In, Mobile Hacking 101, the first article in my new column on The Ethical Hacker Network, I felt it was appropriate to start from the beginning. Offer up a primer if you will to give the readers a brief synopsis of where we’ve been and where we’re heading in regards to smartphones, their security and their determined march into the enterprise. Now that the basics have been covered, it’s now time to start digging deeper into the technical aspects of smartphone security. The logical next step is to set the foundation of a mobile penetration testing lab and eventually enter the live testing phase. That’s where the Smartphone Pentest Framework (SPF) enters the picture. Being the developer of this project, I thought it might be interesting to give you a personal tour.
Often when I try to tell people about SPF, they naturally jump to the conclusion that this is a tool to let you run Nmap or Metasploit on a smartphone. While that is certainly cool, it’s been done before. SPF takes the opposite angle. Instead of pentesting from a smartphone (though some attacks in SPF can be launched from an on-device app), our goal is to instead perform a pentest of the mobile devices themselves. As mobile devices are joining more corporate networks every single day, do organizations have a security standard in place? If so, is it being properly enforced? Even if it is, do the smartphones in the environment open you up to total compromise as they access internal networks with direct access to sensitive resources, receive and store sensitive emails, and a wide variety of other security red flags? For this reason, all mobile devices should be in your organizations’ penetration testing activities. Like Metasploit for network pen testing, SPF is a tool to help make it easier to pen test those pesky mobile devices.
First released at Black Hat USA 2012, SPF is the product of a DARPA Cyber Fast Track grant. SPF is now a community driven open source product. One of my favorite things about SPF is the ability to hook up to a mobile modem that you already have. Many of the attacks both in the wild and in SPF against smartphones originate using the mobile modem for example, via an SMS (text message) with a malicious link. Rather than calling out to a paid SMS gateway on the Internet, SPF allows you to use the mobile modems you already own utilizing the phone plan you already purchased with your chosen provider. SPF can attach to your smartphone via an on device app, allowing SPF to use the phone’s built-in modem. SPF can also attach to a USB mobile modem. This feature alone allows this free, open source tool to save you money. Not bad, huh?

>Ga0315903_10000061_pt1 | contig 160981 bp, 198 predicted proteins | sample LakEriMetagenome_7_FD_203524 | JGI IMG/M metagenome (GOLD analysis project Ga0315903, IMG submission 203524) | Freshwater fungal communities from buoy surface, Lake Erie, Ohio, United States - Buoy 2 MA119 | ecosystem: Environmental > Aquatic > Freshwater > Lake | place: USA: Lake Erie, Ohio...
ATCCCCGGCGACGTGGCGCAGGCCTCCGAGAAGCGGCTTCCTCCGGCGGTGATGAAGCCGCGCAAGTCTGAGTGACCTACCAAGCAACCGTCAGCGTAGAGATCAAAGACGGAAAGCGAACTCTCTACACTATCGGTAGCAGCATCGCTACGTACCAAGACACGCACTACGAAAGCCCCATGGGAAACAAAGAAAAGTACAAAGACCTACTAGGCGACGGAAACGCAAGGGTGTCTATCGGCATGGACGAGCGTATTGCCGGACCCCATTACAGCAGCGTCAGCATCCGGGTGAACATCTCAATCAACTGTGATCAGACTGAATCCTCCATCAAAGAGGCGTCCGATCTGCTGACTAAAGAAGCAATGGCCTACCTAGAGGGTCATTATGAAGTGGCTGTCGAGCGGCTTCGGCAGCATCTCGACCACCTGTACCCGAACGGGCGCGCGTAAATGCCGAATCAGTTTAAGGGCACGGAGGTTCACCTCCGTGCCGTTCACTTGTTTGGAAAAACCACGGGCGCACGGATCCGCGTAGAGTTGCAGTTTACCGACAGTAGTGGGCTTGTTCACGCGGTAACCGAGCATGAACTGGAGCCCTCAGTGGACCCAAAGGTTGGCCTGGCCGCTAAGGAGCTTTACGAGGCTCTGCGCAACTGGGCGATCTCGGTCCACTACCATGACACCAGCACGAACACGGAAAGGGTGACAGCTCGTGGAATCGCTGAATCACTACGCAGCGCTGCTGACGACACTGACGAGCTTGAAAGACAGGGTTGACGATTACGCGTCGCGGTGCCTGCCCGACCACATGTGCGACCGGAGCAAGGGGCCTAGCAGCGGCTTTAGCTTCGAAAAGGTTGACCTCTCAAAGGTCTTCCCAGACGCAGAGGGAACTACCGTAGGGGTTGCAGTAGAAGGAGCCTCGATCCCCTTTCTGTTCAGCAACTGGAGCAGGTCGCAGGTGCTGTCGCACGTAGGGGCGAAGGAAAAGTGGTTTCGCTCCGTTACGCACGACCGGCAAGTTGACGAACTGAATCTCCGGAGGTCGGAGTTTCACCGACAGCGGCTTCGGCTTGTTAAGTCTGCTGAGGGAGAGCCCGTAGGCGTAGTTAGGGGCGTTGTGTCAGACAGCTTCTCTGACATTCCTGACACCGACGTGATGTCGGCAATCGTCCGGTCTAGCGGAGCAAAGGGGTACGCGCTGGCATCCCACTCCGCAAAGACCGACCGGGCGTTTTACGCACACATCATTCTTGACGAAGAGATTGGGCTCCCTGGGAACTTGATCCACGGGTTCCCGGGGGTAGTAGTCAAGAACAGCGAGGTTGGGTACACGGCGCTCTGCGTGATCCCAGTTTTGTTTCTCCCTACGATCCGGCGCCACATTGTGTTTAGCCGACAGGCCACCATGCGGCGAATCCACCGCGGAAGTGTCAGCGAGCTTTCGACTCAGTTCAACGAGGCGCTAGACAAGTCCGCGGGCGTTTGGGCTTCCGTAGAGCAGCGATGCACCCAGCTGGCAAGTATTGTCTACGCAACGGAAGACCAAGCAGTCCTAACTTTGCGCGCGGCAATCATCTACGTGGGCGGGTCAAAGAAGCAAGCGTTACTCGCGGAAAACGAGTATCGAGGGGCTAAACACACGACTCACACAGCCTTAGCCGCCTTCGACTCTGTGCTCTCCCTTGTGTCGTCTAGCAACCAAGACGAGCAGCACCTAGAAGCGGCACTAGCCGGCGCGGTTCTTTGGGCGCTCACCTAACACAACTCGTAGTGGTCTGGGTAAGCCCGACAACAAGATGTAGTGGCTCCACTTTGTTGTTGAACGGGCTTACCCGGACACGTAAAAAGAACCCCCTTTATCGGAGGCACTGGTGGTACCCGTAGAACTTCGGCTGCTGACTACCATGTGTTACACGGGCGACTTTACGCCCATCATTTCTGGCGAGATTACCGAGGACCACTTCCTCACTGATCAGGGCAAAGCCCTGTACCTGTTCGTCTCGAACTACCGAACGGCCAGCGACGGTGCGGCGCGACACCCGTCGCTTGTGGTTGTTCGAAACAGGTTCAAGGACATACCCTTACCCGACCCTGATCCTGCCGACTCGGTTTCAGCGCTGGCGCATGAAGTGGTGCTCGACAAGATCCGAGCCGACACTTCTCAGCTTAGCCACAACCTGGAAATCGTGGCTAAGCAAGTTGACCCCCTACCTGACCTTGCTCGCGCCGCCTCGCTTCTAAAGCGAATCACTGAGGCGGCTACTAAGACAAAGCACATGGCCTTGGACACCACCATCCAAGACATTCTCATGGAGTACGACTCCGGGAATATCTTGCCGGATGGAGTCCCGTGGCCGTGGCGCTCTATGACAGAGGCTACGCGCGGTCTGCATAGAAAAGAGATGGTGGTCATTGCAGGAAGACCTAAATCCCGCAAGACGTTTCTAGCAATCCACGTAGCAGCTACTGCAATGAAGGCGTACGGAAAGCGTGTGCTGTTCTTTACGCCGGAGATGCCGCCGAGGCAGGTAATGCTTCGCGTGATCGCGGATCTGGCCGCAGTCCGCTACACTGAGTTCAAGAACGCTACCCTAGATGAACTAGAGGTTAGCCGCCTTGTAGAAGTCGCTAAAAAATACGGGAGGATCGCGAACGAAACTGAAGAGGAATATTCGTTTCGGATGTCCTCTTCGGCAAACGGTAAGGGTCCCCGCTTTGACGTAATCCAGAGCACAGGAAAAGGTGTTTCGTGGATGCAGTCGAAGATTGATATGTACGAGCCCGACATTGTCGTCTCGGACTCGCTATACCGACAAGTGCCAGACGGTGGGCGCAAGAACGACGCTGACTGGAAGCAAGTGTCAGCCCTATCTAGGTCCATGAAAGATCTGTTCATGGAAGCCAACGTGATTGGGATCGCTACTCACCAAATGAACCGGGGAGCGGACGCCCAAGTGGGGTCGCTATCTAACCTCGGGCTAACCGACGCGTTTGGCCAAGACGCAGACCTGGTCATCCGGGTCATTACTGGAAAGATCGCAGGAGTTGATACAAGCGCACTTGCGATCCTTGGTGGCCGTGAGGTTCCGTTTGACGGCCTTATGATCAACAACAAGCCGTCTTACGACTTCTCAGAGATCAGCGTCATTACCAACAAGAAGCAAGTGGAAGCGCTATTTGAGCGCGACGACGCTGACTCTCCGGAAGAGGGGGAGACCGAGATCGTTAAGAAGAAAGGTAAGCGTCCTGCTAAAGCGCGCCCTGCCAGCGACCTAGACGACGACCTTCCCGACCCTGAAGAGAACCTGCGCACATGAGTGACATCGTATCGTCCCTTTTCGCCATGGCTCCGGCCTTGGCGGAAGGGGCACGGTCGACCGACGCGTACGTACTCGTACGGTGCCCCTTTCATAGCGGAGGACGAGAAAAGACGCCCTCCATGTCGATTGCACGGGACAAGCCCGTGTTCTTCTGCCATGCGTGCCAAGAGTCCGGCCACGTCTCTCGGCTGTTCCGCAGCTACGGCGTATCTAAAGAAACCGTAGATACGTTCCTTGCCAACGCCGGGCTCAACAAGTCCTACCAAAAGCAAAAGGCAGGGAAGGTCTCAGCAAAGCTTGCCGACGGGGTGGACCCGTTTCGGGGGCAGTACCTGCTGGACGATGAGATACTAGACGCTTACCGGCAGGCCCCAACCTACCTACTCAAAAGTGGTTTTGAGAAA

Currently SPF has modules spanning remote exploits, client-side attacks, social engineering, and post exploitation. Though still in its early stages, SPF is rapidly expanding to include new exploits and functionality. The only thing missing is your input. How could SPF help you assess the security of mobile devices in your environment? If you had control over a corporate phone, what information would you most like to gather in the post exploitation phase? SPF is actively soliciting ideas from the community, and, if you are a coder looking for an open source project to work on, we would be glad to include your contributions to SPF. For now here’s an introduction to SPF in action.
Georgia Weidman’s First Look the Smartphone Pentest Framework (SPF)
Useful Links for the Smartphone Pentest Framework
Download SPF: http://www.bulbsecurity.com/smartphone-pentest-framework/download/
Bulb Security: http://www.bulbsecurity.com/
My Site: http://www.georgiaweidman.com/
SPF Forums: http://www.bulbsecurity.com/phpbb
The best place to go for the newest updates about SPF: http://www.twitter.com/georgiaweidman (@georgiaweidman) or contact me directly at georgia (at) bulbsecurity . com.
Until next month…
Georgia Weidman is a penetration tester, security researcher, and trainer. She holds a Master of Science degree in computer science, secure software engineering, and information security as well as CISSP, CEH, NIST 4011, and OSCP certifications. Her work in the field of smartphone exploitation has been featured in print and on television internationally. She has presented her research at conferences around the world such as Shmoocon, Blackhat, Security Zone, Hack in the Box, and Derbycon. Georgia has delivered highly technical security training for conferences, schools, and corporate clients to excellent reviews. Building on her experience, Georgia recently founded Bulb Security, LLC a security consulting firm specializing in security assessments/penetration testing, security training, and research/development. She was awarded a DARPA Cyber Fast Track grant to build the Smartphone Pentest Framework, a tool that allows users to integrate mobile device security into traditional penetration tests.